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Richard Mosse

Vivienne once expressed that the most important philosophical question ever asked was, “What is a good life?” To her, a good life is one which “mirrors the world. That means that you understand the world through art and culture. You understand the genius of the human race and you understand yourself in relation to it.” Now, more than ever, we are looking to culture and creativity, by means of connecting to people. Of learning from the past, to understand the present. As Vivienne offered, “You’ve got to invest in the world, you’ve got to read, you’ve got to go to art galleries. You’ve got to start to love the world and know about the whole genius of the human race”.

With the notion of everything being connected, our ‘Mirror the World’ campaign has sought to support the creative community, with the aim of connecting like-minded people. We wanted to highlight the art and institutions that we love – to give space and time to some of the best creative expressions. Over the past couple of years, the project has developed through a series of imagery, video and live streaming, in collaboration with artists, writers, poets, musicians, academics and activists. Previous collaborations have included the likes of exclusive readings with Shakespeare’s Globe, by Stephen Fry, or Japanese DJ Mademoiselle Yulia and Cora Corre (Vivienne’s granddaughter) sharing their Vivienne Westwood looks in isolation. In Vivienne’s own words, ‘You’re like a little tiny shard of mirror glass, that’s exactly a copy of the whole world.’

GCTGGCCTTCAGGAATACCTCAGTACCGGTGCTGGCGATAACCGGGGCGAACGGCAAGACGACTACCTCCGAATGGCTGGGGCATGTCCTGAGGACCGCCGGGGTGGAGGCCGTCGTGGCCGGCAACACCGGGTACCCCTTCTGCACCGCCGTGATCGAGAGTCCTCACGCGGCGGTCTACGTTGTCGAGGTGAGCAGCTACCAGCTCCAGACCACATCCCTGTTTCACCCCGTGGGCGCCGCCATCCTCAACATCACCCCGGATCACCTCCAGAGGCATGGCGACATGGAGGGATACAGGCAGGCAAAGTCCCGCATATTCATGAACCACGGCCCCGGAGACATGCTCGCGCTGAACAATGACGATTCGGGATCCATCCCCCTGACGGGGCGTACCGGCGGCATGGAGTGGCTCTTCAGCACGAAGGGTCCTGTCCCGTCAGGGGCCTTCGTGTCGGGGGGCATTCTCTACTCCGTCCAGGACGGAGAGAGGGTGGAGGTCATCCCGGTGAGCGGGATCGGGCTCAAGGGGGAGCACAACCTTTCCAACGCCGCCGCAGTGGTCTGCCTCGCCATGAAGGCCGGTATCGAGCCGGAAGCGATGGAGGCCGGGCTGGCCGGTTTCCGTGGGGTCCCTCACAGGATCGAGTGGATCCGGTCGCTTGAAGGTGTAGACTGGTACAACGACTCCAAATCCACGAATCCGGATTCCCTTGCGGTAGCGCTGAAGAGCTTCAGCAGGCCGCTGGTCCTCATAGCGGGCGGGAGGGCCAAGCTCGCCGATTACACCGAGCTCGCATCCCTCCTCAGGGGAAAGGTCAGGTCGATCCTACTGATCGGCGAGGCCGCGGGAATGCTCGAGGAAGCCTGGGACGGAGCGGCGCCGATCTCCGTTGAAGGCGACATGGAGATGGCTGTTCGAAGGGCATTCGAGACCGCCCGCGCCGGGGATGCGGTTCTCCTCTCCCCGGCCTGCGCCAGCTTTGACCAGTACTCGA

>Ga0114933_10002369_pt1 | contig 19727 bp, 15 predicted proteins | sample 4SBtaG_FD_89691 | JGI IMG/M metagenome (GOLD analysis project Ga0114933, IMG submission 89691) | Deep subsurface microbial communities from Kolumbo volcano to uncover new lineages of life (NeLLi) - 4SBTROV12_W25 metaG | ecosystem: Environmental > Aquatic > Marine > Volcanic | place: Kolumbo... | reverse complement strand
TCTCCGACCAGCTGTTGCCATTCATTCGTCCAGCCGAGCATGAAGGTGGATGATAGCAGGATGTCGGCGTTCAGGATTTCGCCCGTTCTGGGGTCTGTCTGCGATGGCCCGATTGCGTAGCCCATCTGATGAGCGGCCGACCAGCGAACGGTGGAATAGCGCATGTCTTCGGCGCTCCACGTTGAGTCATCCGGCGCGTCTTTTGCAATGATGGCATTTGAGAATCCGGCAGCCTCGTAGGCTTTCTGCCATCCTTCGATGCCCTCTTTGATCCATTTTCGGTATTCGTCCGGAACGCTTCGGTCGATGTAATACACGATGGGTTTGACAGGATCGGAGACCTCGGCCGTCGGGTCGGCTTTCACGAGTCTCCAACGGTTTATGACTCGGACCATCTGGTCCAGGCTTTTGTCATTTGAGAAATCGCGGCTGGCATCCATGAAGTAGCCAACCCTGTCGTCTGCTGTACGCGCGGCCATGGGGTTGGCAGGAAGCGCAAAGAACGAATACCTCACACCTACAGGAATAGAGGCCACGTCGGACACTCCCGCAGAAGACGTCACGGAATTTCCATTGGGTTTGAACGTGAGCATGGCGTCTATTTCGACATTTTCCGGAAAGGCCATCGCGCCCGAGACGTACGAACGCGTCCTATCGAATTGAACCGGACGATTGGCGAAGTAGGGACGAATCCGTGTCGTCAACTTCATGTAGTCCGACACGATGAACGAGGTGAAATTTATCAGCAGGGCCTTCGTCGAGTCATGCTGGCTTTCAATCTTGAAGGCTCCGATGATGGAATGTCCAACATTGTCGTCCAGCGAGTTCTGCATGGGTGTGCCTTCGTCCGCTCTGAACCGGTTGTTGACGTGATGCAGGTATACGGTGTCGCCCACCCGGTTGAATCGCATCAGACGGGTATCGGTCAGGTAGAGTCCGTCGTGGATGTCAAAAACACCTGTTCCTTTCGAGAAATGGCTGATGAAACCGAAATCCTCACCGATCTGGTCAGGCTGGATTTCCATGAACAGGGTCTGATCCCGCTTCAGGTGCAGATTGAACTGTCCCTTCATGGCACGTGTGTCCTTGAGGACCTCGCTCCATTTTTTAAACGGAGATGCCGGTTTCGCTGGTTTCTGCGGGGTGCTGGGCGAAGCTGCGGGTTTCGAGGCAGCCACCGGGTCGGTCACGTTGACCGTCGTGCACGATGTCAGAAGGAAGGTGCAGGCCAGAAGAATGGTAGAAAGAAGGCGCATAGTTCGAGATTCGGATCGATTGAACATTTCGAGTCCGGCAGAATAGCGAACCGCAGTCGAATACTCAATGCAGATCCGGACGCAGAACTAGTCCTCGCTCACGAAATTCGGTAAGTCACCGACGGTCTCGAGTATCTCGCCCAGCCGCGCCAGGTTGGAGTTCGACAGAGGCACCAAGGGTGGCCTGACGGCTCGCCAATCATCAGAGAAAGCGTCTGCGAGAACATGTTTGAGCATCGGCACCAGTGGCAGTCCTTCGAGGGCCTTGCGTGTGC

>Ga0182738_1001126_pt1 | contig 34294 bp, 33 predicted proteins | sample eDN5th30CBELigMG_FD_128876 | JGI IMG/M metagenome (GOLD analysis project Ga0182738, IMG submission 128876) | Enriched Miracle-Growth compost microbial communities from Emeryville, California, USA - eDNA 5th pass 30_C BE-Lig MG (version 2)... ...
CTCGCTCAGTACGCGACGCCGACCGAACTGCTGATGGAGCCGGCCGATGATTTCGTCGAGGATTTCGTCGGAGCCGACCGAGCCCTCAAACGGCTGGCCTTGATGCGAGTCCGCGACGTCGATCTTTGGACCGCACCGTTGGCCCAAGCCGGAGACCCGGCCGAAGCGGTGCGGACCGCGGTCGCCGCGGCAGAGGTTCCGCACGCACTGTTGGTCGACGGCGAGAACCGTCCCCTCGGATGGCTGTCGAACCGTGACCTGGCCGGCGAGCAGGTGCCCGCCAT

Richard Mosse

For our latest instalment of the #MirrorTheWorld campaign, we introduce the work of award-wining Irish artist, Richard Mosse, with the support of his world-premiere moving image work, Broken Spectre. Filmed over three years in remote parts of the Amazon Rainforest, his work presents a phasing of ecological narratives, that shifts wavelengths across environmental, anthropocentric, and nonhuman violence – to articulate different fronts of destruction at play in the Amazon. With accompanying photographic works, Mosse renders the invisible visible, through multispectral cameras to reveal the destruction’s scale – all the while showing the vibrant matter of interdependent rainforest biome.

Time itself is a crucial part of this catastrophe, as mass deforestation began in earnest in the early 1970s, when the Trans-Amazonian Highway (Rodovia Transamazônica) was built to open the primeval forest for development. Only a few generations later, this development has destroyed one fifth of the Amazon rainforest to make way for the cattle, soybean, and mining industries. A selection of the artist’s photographs from the project will also be displayed alongside the installation, in London’s 180 The Strand, from 12th October 2022 — 4th December 2022.

Experience the installation at 180 studios.

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